That's how the Lions will line up next year - though not necessarily in that order - after taking Fairley, the SEC defensive player of the year for national-champion Auburn, with the 13th overall pick Thursday.
"The philosophy here was, we drafted to our strength," coach Jim Schwartz said. "We won our last four games last season and I think you could have a quiz show to name our cornerbacks in those games. But we won because we were very good up front.
"He's an impact player at an impact position."
Schwartz doesn't see any problem rotating three defensive tackles.
"We play around 130 defensive tackle snaps a game," he said. "You rotate three guys at 45 snaps a person and you are going to be really fresh. We can keep rolling in waves and waves.
"I thought Suh played too much last year. Not that he wore down but it was too many snaps. You are taking on 700 pounds of man every time you take on a double team."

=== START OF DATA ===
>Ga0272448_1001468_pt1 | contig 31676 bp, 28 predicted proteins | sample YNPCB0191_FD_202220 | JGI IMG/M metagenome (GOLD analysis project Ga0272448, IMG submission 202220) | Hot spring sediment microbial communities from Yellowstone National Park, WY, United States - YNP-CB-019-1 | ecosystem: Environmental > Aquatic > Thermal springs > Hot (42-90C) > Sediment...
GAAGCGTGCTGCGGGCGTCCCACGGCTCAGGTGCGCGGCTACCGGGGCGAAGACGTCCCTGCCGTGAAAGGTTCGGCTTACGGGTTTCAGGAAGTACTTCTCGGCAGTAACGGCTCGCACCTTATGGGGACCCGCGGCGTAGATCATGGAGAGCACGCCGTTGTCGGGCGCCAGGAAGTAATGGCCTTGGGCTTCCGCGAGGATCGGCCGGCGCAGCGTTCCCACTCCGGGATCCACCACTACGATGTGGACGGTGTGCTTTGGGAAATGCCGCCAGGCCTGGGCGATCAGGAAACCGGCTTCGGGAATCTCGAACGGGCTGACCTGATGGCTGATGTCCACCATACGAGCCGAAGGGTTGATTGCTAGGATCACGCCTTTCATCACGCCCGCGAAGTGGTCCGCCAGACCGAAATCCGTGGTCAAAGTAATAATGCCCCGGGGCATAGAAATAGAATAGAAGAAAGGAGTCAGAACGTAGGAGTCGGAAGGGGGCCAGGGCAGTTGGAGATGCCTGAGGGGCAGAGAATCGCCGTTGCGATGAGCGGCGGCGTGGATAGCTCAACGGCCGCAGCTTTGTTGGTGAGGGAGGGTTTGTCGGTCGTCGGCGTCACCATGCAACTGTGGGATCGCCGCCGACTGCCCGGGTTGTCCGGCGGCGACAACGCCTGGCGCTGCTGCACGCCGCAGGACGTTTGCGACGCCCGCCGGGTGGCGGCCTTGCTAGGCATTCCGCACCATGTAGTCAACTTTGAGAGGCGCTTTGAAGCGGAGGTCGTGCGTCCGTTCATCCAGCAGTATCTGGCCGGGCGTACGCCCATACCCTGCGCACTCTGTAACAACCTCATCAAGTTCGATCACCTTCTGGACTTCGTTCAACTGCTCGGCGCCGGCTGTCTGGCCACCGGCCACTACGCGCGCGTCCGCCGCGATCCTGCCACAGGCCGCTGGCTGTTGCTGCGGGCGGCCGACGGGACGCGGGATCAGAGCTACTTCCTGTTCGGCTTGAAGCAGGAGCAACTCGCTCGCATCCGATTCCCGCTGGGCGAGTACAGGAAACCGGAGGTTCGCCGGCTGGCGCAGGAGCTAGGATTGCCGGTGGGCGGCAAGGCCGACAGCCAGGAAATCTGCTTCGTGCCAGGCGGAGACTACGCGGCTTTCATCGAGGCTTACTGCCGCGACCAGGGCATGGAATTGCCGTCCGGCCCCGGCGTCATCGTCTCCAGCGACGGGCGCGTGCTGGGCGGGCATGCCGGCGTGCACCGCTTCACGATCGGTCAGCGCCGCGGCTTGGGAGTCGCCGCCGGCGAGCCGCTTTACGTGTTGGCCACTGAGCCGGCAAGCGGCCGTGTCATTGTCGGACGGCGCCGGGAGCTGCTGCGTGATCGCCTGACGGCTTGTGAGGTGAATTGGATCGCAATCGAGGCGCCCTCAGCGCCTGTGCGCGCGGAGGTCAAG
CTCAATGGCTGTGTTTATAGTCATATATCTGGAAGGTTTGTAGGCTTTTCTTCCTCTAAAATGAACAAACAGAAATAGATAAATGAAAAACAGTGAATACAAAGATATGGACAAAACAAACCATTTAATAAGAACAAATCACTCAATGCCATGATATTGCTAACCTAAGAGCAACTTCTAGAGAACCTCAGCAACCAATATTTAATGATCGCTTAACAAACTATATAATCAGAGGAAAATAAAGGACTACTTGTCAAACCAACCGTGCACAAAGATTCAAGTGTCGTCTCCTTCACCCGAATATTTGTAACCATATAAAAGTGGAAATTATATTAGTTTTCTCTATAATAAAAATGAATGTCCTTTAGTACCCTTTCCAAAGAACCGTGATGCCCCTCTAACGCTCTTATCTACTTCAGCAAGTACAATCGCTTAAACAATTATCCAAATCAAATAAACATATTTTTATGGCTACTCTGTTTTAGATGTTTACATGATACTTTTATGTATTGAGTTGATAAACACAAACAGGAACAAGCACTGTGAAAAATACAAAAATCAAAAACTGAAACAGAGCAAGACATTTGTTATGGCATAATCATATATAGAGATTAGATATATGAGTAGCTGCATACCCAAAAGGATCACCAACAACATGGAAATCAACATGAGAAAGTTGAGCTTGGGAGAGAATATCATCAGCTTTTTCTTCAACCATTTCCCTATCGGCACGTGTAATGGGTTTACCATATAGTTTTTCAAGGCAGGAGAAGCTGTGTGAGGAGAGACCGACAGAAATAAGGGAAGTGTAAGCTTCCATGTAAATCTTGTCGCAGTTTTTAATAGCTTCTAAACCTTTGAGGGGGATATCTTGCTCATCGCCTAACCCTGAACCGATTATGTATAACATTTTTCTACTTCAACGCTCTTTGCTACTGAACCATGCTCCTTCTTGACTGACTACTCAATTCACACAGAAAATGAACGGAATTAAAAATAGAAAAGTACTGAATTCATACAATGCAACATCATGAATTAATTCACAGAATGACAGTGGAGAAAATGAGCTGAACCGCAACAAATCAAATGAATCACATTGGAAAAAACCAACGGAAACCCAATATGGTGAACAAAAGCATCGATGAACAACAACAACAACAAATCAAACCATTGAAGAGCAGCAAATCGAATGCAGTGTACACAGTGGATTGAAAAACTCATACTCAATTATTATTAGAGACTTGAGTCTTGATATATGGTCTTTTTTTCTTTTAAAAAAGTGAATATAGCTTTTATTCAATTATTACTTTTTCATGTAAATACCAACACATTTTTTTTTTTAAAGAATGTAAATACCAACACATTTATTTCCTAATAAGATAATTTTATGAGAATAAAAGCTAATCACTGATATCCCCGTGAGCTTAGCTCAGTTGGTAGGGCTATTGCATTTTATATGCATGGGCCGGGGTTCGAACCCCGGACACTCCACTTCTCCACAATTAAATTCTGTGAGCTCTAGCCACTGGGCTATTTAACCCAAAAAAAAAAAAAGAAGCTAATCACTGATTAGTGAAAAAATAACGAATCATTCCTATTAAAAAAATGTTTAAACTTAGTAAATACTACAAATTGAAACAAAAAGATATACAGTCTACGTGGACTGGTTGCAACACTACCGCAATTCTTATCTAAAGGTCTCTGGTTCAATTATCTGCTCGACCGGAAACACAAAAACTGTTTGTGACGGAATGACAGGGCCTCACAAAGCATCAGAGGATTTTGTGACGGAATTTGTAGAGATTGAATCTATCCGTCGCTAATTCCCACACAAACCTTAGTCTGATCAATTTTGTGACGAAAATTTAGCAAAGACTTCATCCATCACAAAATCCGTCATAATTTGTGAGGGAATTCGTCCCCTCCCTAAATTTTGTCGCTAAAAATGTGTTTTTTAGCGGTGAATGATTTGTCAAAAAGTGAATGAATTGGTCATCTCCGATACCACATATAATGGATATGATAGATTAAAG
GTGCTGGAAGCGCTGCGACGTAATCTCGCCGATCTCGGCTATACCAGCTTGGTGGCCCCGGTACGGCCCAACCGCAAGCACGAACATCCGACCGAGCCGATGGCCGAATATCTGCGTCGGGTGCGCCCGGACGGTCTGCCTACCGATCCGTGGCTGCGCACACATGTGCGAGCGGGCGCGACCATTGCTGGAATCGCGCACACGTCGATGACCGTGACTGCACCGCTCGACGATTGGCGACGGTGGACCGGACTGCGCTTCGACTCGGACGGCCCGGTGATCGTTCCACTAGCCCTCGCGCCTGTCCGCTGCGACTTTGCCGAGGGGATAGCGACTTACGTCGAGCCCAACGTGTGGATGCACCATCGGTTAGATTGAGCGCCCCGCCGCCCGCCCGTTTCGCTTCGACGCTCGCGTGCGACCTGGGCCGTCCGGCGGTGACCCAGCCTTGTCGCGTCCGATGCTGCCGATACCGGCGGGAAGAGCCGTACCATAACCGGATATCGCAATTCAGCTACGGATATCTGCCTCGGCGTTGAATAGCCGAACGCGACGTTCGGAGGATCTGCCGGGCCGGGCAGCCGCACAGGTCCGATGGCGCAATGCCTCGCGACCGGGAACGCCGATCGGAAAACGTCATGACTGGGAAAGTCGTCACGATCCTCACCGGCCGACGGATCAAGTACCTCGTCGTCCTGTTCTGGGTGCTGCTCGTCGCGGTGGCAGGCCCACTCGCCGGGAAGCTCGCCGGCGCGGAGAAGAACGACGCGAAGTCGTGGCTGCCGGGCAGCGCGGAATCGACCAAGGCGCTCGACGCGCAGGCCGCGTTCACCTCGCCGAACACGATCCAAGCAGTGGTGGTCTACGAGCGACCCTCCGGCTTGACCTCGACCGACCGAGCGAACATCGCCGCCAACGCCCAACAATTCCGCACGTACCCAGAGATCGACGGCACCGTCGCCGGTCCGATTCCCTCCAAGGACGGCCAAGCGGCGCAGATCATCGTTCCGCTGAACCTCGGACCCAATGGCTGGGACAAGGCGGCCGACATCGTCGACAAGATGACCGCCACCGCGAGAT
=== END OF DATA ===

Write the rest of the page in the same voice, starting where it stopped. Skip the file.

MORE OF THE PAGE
"I don't think you can have too many pass rushers, defensive tackles, defensive ends," he said. "We all saw late in the year the impact our pass rush had. It allowed us to win games."
Early on, Fairley was being touted as a top-three pick. But there were lingering questions about his attitude and work ethic, and when four quarterbacks were taken in the top 12, Fairley was available.
"I don't really know why he fell, I am just really glad he did," Mayhew said.
Still on the board were defensive ends Da'Quan Bowers and Robert Quinn, as well as defensive back Prince Amukamara. Both Bowers and Quinn had health issues and Amukamara slipped to the Giants at No. 19.
"Suffice it to say, we had Nick rated higher than those other players," Schwartz said.
Mayhew said he was worried that Minnesota would take Fairley at 12 and was prepared to trade down if that happened. But neither Mayhew nor Schwartz had any worries about Fairley's character.